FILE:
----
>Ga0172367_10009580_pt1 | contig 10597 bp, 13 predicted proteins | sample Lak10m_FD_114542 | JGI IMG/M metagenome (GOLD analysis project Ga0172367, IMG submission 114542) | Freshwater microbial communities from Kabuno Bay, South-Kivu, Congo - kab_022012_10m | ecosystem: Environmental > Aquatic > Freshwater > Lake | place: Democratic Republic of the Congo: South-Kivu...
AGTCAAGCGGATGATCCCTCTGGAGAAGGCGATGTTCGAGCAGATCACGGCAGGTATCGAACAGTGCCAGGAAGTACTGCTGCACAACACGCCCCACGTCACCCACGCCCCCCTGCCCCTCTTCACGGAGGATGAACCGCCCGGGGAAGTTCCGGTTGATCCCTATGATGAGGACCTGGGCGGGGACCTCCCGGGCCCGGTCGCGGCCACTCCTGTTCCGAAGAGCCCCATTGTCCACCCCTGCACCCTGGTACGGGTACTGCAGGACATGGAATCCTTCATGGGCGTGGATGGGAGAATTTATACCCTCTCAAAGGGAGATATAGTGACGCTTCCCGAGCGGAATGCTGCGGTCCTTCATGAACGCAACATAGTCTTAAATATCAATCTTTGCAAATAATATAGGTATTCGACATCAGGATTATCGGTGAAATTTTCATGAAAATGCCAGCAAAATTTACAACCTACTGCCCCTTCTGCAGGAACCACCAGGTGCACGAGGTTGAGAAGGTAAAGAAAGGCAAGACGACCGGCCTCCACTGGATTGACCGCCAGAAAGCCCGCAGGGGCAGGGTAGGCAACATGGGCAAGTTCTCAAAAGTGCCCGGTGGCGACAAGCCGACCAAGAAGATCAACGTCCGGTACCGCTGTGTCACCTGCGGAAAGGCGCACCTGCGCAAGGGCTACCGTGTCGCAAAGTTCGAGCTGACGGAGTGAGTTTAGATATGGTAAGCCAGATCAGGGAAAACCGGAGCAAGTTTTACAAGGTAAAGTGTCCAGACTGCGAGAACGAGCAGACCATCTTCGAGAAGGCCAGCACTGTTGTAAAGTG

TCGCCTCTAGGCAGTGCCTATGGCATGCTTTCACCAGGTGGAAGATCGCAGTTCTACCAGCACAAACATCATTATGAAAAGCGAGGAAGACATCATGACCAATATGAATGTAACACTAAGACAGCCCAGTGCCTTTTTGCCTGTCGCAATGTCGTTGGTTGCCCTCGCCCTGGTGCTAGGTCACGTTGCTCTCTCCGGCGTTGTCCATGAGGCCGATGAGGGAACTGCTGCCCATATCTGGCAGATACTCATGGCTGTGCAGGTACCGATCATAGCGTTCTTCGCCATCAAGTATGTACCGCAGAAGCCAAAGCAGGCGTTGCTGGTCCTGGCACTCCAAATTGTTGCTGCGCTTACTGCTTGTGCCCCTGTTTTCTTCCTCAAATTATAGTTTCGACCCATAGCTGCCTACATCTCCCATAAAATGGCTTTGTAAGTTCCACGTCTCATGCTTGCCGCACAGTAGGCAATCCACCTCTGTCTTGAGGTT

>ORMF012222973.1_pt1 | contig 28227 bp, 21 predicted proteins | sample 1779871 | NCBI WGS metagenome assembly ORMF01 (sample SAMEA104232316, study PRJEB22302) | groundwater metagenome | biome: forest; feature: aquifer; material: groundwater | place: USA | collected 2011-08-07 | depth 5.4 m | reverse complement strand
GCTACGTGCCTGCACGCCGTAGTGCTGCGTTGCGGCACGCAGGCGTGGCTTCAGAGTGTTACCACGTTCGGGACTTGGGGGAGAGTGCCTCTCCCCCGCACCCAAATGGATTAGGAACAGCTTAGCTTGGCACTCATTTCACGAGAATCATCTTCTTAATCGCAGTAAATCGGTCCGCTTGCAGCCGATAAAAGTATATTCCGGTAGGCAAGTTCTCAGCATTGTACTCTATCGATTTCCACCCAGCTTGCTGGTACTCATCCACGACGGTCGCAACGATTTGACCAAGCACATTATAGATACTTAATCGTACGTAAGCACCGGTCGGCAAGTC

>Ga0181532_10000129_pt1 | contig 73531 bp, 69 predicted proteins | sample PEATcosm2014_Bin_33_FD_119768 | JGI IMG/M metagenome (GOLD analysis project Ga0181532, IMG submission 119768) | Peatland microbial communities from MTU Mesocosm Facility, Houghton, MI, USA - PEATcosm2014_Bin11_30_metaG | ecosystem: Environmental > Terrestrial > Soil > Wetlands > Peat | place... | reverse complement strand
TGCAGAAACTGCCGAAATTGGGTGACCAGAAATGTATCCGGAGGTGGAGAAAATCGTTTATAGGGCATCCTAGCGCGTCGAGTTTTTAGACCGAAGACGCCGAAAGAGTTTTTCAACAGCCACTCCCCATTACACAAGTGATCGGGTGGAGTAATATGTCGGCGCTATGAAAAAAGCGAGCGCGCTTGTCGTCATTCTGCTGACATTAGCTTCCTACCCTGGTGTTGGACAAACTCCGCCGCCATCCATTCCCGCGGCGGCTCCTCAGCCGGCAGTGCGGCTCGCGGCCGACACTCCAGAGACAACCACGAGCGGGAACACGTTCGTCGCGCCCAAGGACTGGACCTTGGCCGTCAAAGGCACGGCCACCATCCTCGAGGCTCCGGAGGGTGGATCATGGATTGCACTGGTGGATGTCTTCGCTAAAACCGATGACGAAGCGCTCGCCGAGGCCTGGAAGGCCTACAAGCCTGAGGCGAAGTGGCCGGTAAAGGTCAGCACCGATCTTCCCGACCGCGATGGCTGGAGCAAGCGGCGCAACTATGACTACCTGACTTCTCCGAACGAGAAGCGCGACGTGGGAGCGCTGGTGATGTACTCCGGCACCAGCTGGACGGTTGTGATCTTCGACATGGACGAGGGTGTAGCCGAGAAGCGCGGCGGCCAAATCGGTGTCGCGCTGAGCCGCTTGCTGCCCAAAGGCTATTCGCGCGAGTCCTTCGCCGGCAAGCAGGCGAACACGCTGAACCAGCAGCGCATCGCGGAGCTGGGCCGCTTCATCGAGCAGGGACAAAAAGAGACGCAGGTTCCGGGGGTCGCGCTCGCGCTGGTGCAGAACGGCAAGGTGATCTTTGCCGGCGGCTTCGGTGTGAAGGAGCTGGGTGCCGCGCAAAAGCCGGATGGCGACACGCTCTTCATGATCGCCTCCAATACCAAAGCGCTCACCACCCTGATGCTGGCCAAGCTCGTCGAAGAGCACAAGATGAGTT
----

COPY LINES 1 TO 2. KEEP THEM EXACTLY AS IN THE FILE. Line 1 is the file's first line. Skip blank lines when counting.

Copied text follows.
>Ga0172367_10009580_pt1 | contig 10597 bp, 13 predicted proteins | sample Lak10m_FD_114542 | JGI IMG/M metagenome (GOLD analysis project Ga0172367, IMG submission 114542) | Freshwater microbial communities from Kabuno Bay, South-Kivu, Congo - kab_022012_10m | ecosystem: Environmental > Aquatic > Freshwater > Lake | place: Democratic Republic of the Congo: South-Kivu...
AGTCAAGCGGATGATCCCTCTGGAGAAGGCGATGTTCGAGCAGATCACGGCAGGTATCGAACAGTGCCAGGAAGTACTGCTGCACAACACGCCCCACGTCACCCACGCCCCCCTGCCCCTCTTCACGGAGGATGAACCGCCCGGGGAAGTTCCGGTTGATCCCTATGATGAGGACCTGGGCGGGGACCTCCCGGGCCCGGTCGCGGCCACTCCTGTTCCGAAGAGCCCCATTGTCCACCCCTGCACCCTGGTACGGGTACTGCAGGACATGGAATCCTTCATGGGCGTGGATGGGAGAATTTATACCCTCTCAAAGGGAGATATAGTGACGCTTCCCGAGCGGAATGCTGCGGTCCTTCATGAACGCAACATAGTCTTAAATATCAATCTTTGCAAATAATATAGGTATTCGACATCAGGATTATCGGTGAAATTTTCATGAAAATGCCAGCAAAATTTACAACCTACTGCCCCTTCTGCAGGAACCACCAGGTGCACGAGGTTGAGAAGGTAAAGAAAGGCAAGACGACCGGCCTCCACTGGATTGACCGCCAGAAAGCCCGCAGGGGCAGGGTAGGCAACATGGGCAAGTTCTCAAAAGTGCCCGGTGGCGACAAGCCGACCAAGAAGATCAACGTCCGGTACCGCTGTGTCACCTGCGGAAAGGCGCACCTGCGCAAGGGCTACCGTGTCGCAAAGTTCGAGCTGACGGAGTGAGTTTAGATATGGTAAGCCAGATCAGGGAAAACCGGAGCAAGTTTTACAAGGTAAAGTGTCCAGACTGCGAGAACGAGCAGACCATCTTCGAGAAGGCCAGCACTGTTGTAAAGTG